Appellant relies on Rule 11, Federal Rules of Criminal Procedure. This rule was in somewhat different form in 1961 when appellant was before the Court than it is at the present date. The standard in 1961 was not as strict as the standard laid down in McCarthy v. United States, 394 U.S. 459, 89 S. Ct. 1166, 22 L. Ed. 2d 418 (1969). However, the rule in McCarthy is not to be applied retroactively to guilty pleas accepted before April 2, 1969. Halliday v. United States, 394 U.S. 831, 89 S. Ct. 1498, 23 L. Ed. 2d 16 (1969).

The standard relied upon by the parties at the time of trial seems best expressed in United States v. Davis, supra, 212 F.2d at page 267:

"We do not mean to say that a District Court must in every case follow a particular ritual in order to comply with Rule 11. A brief discussion with the defendant regarding the nature of the charges may normally be the simplist and most direct means of ascertaining the state of his knowledge. * * * Whatever the means employed, a fair compliance with the Supreme Court rule would insure that the defendant has the knowledge and understanding essential to a valid plea."

The trial judge went into great detail with appellant with reference to the length of sentence that could be imposed and also discussed the chance of a continued life of crime after appellant's release from prison. The Judge even called appellant's attention to the latter's statement that if he were in the judge's place he "would throw the book at me." It is clear that appellant pled guilty on two different occasions with full understanding of the possible consequences.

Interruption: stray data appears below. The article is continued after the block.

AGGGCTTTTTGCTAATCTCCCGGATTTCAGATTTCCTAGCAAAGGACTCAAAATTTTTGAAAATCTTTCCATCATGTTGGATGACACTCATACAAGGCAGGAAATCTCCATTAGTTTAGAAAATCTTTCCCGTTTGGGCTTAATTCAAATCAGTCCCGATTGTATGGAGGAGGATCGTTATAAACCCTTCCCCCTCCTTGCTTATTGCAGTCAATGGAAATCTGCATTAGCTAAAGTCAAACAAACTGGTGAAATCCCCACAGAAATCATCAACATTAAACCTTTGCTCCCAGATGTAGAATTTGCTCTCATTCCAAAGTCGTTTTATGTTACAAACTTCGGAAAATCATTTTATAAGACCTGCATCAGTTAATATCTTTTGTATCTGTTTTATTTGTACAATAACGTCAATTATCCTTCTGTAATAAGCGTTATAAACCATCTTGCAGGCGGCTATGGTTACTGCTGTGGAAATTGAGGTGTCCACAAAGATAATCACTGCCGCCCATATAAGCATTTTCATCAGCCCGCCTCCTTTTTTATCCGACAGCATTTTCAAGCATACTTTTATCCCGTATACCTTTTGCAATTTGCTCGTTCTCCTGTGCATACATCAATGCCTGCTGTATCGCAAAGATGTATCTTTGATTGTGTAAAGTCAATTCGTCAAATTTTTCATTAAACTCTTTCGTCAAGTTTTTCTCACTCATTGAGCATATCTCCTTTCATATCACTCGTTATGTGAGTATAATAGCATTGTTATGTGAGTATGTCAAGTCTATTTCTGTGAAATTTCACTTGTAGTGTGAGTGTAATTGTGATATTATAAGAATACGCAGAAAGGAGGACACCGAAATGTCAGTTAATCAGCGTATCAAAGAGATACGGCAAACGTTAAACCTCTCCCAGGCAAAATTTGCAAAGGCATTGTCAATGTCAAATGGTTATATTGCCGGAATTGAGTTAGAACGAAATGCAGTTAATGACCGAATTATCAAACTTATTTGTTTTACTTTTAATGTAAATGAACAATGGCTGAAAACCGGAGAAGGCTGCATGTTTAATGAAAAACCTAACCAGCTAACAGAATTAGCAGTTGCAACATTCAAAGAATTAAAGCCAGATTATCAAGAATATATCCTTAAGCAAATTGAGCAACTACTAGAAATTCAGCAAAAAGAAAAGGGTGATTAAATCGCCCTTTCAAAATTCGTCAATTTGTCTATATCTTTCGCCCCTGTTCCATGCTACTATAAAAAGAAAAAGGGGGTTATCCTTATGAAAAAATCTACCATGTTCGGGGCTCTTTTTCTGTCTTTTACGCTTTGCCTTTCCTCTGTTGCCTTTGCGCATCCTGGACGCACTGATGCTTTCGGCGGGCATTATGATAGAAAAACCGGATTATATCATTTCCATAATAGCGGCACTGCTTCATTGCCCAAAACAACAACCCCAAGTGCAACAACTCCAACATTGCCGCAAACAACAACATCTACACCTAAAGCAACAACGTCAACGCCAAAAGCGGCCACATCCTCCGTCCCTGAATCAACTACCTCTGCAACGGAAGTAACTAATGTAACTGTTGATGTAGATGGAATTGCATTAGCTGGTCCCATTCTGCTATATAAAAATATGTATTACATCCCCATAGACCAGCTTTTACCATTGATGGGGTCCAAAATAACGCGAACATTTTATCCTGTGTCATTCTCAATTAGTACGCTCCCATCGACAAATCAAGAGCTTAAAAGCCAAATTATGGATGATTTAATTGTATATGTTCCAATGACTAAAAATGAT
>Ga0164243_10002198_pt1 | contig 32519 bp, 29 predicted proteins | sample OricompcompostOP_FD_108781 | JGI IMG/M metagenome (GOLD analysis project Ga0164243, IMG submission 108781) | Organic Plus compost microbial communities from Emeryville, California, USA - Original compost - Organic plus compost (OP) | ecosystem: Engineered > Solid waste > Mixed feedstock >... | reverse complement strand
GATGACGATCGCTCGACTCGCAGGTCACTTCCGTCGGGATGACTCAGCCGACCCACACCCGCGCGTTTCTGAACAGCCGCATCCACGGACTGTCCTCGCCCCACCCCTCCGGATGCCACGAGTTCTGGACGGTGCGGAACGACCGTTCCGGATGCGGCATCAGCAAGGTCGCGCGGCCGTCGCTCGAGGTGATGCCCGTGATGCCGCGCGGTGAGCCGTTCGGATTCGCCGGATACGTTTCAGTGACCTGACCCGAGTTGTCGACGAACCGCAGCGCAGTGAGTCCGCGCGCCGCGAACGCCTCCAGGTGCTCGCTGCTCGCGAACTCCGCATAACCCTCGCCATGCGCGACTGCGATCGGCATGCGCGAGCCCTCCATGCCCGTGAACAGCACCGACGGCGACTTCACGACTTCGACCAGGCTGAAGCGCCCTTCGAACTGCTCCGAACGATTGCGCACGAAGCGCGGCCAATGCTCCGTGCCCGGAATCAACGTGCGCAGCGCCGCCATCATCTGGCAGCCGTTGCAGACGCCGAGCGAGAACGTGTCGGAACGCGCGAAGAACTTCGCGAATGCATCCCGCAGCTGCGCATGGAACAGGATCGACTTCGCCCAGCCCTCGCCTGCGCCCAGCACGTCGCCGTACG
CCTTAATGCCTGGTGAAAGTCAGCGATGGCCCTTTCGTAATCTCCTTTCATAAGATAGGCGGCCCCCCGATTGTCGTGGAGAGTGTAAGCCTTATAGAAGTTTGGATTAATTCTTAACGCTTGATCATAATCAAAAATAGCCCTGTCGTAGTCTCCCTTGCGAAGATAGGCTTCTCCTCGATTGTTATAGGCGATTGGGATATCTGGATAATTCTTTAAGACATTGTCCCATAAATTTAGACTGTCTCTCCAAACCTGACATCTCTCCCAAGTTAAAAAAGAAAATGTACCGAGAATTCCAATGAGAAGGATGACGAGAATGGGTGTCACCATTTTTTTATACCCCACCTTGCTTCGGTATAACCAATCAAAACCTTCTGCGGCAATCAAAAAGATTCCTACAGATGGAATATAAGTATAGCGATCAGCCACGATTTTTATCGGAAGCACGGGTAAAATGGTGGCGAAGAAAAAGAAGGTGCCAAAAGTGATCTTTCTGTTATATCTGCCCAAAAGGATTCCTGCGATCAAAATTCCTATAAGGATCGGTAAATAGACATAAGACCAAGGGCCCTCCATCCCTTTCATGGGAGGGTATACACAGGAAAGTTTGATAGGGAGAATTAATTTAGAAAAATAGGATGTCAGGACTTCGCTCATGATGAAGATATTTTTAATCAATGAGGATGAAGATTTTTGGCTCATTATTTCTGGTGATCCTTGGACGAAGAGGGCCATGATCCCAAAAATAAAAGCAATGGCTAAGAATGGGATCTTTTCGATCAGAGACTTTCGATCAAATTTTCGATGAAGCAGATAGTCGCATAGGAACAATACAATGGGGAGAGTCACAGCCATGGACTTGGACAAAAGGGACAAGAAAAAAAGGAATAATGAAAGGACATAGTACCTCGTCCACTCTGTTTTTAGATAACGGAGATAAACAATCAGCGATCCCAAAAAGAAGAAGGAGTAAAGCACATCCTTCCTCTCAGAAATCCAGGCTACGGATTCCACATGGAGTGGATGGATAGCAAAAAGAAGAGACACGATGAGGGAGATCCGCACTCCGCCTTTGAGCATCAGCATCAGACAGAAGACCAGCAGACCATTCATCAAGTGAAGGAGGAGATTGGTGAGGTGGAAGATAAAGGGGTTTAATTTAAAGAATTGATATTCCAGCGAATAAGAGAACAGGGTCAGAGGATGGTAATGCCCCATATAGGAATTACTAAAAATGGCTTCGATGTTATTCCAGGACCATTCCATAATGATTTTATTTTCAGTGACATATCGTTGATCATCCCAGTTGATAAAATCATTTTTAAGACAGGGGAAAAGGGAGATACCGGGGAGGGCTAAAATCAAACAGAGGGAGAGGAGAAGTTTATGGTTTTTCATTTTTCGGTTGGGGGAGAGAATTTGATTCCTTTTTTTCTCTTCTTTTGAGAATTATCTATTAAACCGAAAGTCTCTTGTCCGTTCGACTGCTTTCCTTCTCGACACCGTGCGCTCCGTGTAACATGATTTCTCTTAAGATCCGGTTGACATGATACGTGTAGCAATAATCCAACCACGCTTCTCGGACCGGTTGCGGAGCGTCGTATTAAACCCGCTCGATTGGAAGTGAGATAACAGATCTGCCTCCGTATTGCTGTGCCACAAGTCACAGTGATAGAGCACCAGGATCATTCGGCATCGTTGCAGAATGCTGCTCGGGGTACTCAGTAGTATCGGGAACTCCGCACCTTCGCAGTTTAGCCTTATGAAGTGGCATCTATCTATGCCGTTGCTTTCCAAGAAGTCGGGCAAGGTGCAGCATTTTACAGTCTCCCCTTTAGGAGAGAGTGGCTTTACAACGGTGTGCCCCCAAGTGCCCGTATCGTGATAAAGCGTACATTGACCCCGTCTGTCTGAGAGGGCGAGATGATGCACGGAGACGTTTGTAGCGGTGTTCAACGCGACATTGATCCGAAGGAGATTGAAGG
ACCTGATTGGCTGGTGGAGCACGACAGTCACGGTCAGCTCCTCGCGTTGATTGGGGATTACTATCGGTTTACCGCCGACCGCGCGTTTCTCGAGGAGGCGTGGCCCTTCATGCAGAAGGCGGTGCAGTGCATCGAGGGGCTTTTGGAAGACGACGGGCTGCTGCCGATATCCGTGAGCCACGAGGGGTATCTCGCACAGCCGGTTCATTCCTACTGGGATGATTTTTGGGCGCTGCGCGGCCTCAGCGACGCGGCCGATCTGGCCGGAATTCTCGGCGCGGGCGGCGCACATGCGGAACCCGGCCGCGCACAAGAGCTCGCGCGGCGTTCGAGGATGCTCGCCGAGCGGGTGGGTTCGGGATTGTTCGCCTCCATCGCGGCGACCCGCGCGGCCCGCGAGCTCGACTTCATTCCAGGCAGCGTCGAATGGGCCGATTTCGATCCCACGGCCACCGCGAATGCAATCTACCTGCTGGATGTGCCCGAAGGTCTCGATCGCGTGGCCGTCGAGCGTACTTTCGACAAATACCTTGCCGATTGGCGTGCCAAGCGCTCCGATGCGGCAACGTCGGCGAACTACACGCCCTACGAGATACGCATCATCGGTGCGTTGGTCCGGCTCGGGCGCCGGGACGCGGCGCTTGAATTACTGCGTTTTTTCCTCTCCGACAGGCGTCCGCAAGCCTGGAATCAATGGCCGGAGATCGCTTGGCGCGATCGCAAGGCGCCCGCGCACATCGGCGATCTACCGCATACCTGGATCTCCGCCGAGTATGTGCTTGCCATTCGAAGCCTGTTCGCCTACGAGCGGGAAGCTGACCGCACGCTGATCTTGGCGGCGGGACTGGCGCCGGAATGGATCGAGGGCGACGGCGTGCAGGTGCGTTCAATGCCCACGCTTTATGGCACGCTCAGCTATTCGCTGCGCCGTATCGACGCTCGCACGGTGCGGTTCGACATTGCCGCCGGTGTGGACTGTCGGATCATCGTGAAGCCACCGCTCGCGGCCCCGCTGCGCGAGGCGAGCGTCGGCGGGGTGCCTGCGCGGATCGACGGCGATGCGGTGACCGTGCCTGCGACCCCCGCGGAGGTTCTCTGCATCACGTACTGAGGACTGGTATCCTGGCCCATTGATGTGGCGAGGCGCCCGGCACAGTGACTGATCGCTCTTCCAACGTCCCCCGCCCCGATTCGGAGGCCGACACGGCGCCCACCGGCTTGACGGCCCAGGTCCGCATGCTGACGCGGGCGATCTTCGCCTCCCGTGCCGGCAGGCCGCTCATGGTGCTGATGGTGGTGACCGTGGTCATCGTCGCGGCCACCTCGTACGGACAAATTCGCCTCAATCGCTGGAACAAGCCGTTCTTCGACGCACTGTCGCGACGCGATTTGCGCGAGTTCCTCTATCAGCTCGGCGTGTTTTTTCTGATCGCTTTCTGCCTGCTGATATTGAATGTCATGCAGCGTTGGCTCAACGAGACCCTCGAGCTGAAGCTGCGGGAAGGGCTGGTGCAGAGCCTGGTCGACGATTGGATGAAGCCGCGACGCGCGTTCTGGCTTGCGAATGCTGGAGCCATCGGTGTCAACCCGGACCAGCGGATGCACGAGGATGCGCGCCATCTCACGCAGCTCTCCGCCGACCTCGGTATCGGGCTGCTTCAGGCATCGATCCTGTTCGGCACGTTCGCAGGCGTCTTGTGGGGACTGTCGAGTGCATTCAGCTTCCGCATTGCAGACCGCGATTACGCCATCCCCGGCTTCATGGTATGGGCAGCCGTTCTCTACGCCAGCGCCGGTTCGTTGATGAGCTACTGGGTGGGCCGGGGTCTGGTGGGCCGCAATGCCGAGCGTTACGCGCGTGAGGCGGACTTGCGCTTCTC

Appellant, in his brief, questioned the failure of the District Court to order a presentence report. It is clear from the record that the trial judge did not need a presentence report. On at least two occasions, he discussed with appellant, at considerable length, appellant's background and reasons for his committing the robberies and the escape attempt. A trial judge, in the proper exercise of his judicial discretion, may determine that a presentence investigation is not necessary. United States v. Fannon, 403 F.2d 391, 394 (7 Cir., 1968); United States v. Tenenbaum, 327 F.2d 210 (7 Cir., 1964), cert. den. 377 U.S. 905, 84 S. Ct. 1165, 12 L. Ed. 2d 177.

We hold that the denial by the trial court of appellant's motion under Title 28 U.S.C. § 2255 must be and is